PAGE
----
Shopping for a new MINI Cooper?
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TheCarConnection.com's editors have driven all the variants of the MINI Cooper and bring you their overall assessment in this Bottom Line. And to help you get the most information as you shop for a new vehicle, TheCarConnection.com researched a wide range of road tests, adding more impressions and details.
The 2009 MINI Cooper may not look new, but in 2007, the British hatchback was completely redesigned. The Convertible was fully redesigned this year and is covered by a separate review.
The MINI's iconic shape doesn't change much on the outside, but inside the Cooper gets a slimmer center stack of controls, a much bigger speedometer that now contains audio controls, and a Start button. Unfortunately, the whole arrangement is still form above function—although it looks good.
The standard engine is a 1.6-liter four-cylinder delivering 120 horsepower, enough to get the new MINI to 60 mph in just over 9 seconds. The S version gets a turbocharged version of the 1.6-liter engine developing 175 horsepower, sufficient for 0-60 sprints of about 7 seconds flat. The base engine in the 2009 MINI Cooper has highway fuel economy of up to 28 mpg city, 37 highway. It's great, but the turbo is far livelier, with an induction growl and turbo whine. A six-speed manual is standard, while a six-speed automatic is an option. The manual is a pleasure to row, much more so than the old gearbox. The gearshift has a longer throw, but its heft and response are much finer.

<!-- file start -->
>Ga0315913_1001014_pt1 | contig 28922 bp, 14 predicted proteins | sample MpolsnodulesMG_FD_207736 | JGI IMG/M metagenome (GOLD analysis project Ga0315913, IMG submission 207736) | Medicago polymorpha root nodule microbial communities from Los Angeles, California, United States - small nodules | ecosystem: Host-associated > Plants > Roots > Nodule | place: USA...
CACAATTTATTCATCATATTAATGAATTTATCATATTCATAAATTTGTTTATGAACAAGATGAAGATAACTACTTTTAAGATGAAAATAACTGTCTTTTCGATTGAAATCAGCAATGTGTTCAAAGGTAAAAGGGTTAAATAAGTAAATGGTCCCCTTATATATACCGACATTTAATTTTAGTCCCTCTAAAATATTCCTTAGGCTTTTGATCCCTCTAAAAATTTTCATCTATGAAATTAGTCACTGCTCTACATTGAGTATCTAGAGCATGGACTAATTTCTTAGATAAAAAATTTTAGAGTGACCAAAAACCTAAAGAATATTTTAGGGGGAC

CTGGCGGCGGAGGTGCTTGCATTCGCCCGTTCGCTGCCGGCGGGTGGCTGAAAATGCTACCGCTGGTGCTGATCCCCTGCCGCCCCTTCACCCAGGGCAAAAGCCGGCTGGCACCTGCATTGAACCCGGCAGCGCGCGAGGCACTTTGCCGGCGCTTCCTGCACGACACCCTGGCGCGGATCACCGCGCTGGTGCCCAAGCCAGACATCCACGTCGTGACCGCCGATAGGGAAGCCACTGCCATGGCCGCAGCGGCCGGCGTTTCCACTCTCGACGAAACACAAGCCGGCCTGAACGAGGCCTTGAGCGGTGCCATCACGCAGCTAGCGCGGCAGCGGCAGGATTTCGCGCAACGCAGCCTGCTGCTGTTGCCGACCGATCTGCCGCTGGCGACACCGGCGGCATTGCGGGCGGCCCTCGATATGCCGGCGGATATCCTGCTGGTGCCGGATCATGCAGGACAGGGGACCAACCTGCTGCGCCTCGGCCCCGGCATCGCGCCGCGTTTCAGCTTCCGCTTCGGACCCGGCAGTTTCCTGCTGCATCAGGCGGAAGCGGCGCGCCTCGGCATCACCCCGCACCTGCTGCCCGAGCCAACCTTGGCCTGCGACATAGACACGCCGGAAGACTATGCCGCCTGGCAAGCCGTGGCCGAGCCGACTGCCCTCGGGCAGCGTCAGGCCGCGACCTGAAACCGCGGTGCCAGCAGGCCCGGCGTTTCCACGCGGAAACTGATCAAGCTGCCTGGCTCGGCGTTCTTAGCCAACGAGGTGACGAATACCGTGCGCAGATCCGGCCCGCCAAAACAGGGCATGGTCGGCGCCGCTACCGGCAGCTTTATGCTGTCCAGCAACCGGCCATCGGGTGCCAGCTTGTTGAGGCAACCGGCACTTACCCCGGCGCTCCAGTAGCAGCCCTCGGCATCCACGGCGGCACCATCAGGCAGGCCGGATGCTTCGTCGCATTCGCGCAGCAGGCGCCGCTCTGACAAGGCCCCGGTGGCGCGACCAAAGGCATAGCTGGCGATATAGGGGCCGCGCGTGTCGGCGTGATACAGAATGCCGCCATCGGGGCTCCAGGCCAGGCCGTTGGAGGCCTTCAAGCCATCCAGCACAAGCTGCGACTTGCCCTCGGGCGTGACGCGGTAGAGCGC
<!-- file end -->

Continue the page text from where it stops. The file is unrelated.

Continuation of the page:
The 2009 MINI Cooper's suspension teams MacPherson struts in front with a central-arm rear axle, an unusual design for small front-wheel-drive cars. Even on the sport-tuned suspension with 17-inch wheels, there's a noticeable improvement in ride response. The new electric power steering is pretty good as far as these systems go, but there's an artificial feel that's contrary to everything else about the MINI.
The interior of the 2009 MINI Cooper is reasonably comfortable. Three levers let drivers and passengers maneuver their seats into optimal positions, as does the telescoping steering wheel. The sculpted seatbacks give rear-seaters marginally more room for knees, even though interior dimensions haven't changed. The backseat remains a place for occasional riders in a good mood. Even without passengers, rear headrests cut into straight-back visibility.
Six airbags, anti-lock brakes, and traction control are standard on the MINI Cooper S. Traction control has its own off switch for sporty driving decided by your limits, not some computer's. Stability control is available. The MINI Cooper gets mostly four-star crash ratings from NHTSA and a five-star rating for rollover resistance.
New for this year is a John Cooper Works (JCW) model that maintains the look of the JCW package offered in years past. The JCW brings the engine up to 208 horsepower and includes a host of other performance upgrades.
- Turbo thrust (S)
- Firm but absorbent ride
- Overall MINI character
- Electric power steering
- Fashion-victim instrument panel lacks functionality
- Options add up quickly